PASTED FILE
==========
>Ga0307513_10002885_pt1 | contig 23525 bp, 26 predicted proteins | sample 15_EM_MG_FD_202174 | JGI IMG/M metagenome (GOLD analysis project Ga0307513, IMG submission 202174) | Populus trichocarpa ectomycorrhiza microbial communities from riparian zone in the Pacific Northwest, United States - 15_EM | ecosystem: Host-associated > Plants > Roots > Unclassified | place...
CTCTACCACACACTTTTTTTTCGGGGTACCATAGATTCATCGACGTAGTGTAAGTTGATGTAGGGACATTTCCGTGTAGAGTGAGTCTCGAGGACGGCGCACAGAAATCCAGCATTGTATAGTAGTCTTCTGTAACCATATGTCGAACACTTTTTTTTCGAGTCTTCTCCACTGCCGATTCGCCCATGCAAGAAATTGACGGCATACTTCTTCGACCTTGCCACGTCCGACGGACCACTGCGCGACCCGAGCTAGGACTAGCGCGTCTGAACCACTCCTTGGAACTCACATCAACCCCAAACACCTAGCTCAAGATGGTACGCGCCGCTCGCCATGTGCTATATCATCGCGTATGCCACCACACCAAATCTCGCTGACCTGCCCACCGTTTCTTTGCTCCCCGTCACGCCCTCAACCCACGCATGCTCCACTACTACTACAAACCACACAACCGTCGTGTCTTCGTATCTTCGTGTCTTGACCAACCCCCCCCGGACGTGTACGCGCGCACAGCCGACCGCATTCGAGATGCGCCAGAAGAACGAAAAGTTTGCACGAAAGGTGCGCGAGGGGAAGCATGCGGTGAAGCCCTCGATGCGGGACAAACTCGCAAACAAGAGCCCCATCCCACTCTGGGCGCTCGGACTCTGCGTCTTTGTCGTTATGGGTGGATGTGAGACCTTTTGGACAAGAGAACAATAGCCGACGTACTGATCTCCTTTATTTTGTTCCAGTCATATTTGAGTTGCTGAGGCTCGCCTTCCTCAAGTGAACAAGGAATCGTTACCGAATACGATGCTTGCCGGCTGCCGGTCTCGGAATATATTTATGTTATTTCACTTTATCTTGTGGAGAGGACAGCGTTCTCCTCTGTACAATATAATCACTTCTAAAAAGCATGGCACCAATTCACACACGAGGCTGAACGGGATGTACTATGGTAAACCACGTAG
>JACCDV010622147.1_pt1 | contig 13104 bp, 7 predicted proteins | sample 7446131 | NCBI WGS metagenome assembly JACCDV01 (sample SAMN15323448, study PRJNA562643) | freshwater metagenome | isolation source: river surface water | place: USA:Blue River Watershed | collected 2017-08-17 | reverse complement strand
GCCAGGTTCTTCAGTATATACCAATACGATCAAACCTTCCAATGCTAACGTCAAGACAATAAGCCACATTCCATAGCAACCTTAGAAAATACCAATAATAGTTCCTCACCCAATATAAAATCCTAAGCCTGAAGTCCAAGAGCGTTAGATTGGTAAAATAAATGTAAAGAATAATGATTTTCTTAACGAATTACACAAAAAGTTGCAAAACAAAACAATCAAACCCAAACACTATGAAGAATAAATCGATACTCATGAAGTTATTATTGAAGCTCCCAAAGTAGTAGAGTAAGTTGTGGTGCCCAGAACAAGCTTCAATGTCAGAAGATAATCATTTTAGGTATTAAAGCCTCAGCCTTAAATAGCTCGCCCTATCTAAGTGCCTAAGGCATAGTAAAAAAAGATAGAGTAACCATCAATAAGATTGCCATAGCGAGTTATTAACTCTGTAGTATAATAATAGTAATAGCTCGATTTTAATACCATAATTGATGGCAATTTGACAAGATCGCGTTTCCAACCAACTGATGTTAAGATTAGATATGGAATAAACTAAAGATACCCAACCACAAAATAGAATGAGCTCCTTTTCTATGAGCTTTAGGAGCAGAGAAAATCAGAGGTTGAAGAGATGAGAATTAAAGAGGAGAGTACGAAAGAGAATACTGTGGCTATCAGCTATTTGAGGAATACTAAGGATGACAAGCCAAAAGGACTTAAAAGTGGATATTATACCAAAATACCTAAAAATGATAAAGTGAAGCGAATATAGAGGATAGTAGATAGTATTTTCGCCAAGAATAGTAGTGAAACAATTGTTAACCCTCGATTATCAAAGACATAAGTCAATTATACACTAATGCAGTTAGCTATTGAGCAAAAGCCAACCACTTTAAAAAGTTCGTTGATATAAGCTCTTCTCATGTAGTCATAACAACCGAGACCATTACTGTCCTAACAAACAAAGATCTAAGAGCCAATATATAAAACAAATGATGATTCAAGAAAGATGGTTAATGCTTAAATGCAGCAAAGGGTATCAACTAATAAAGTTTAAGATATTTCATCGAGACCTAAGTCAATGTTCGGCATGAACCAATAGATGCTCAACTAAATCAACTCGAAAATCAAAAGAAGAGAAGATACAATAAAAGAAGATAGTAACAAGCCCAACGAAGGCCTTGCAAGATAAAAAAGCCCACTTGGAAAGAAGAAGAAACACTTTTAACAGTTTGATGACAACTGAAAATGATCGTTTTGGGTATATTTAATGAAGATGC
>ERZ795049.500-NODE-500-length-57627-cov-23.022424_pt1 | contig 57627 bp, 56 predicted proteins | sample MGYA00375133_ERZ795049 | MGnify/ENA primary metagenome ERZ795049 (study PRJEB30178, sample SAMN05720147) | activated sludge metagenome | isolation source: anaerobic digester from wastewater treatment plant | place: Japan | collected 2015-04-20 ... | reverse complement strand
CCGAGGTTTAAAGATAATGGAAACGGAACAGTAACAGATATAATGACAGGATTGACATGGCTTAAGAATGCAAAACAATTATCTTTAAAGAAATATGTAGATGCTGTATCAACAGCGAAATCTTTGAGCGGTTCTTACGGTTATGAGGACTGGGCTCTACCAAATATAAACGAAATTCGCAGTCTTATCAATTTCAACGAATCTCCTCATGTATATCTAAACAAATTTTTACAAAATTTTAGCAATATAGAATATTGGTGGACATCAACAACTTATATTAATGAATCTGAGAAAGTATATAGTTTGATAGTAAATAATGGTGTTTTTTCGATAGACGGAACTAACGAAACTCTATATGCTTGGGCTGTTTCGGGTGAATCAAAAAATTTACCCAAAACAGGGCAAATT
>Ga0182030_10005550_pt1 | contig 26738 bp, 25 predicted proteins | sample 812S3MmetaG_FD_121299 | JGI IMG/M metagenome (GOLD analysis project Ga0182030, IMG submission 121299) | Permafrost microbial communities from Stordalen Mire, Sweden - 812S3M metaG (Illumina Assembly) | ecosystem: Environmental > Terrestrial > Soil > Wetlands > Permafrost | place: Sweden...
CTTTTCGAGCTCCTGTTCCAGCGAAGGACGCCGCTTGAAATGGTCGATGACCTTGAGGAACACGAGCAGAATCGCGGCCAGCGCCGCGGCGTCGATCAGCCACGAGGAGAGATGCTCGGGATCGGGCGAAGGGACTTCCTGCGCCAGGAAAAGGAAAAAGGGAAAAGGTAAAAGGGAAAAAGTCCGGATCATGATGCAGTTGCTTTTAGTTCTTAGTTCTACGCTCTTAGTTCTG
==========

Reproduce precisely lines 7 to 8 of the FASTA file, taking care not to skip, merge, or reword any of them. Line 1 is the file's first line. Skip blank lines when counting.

>Ga0182030_10005550_pt1 | contig 26738 bp, 25 predicted proteins | sample 812S3MmetaG_FD_121299 | JGI IMG/M metagenome (GOLD analysis project Ga0182030, IMG submission 121299) | Permafrost microbial communities from Stordalen Mire, Sweden - 812S3M metaG (Illumina Assembly) | ecosystem: Environmental > Terrestrial > Soil > Wetlands > Permafrost | place: Sweden...
CTTTTCGAGCTCCTGTTCCAGCGAAGGACGCCGCTTGAAATGGTCGATGACCTTGAGGAACACGAGCAGAATCGCGGCCAGCGCCGCGGCGTCGATCAGCCACGAGGAGAGATGCTCGGGATCGGGCGAAGGGACTTCCTGCGCCAGGAAAAGGAAAAAGGGAAAAGGTAAAAGGGAAAAAGTCCGGATCATGATGCAGTTGCTTTTAGTTCTTAGTTCTACGCTCTTAGTTCTG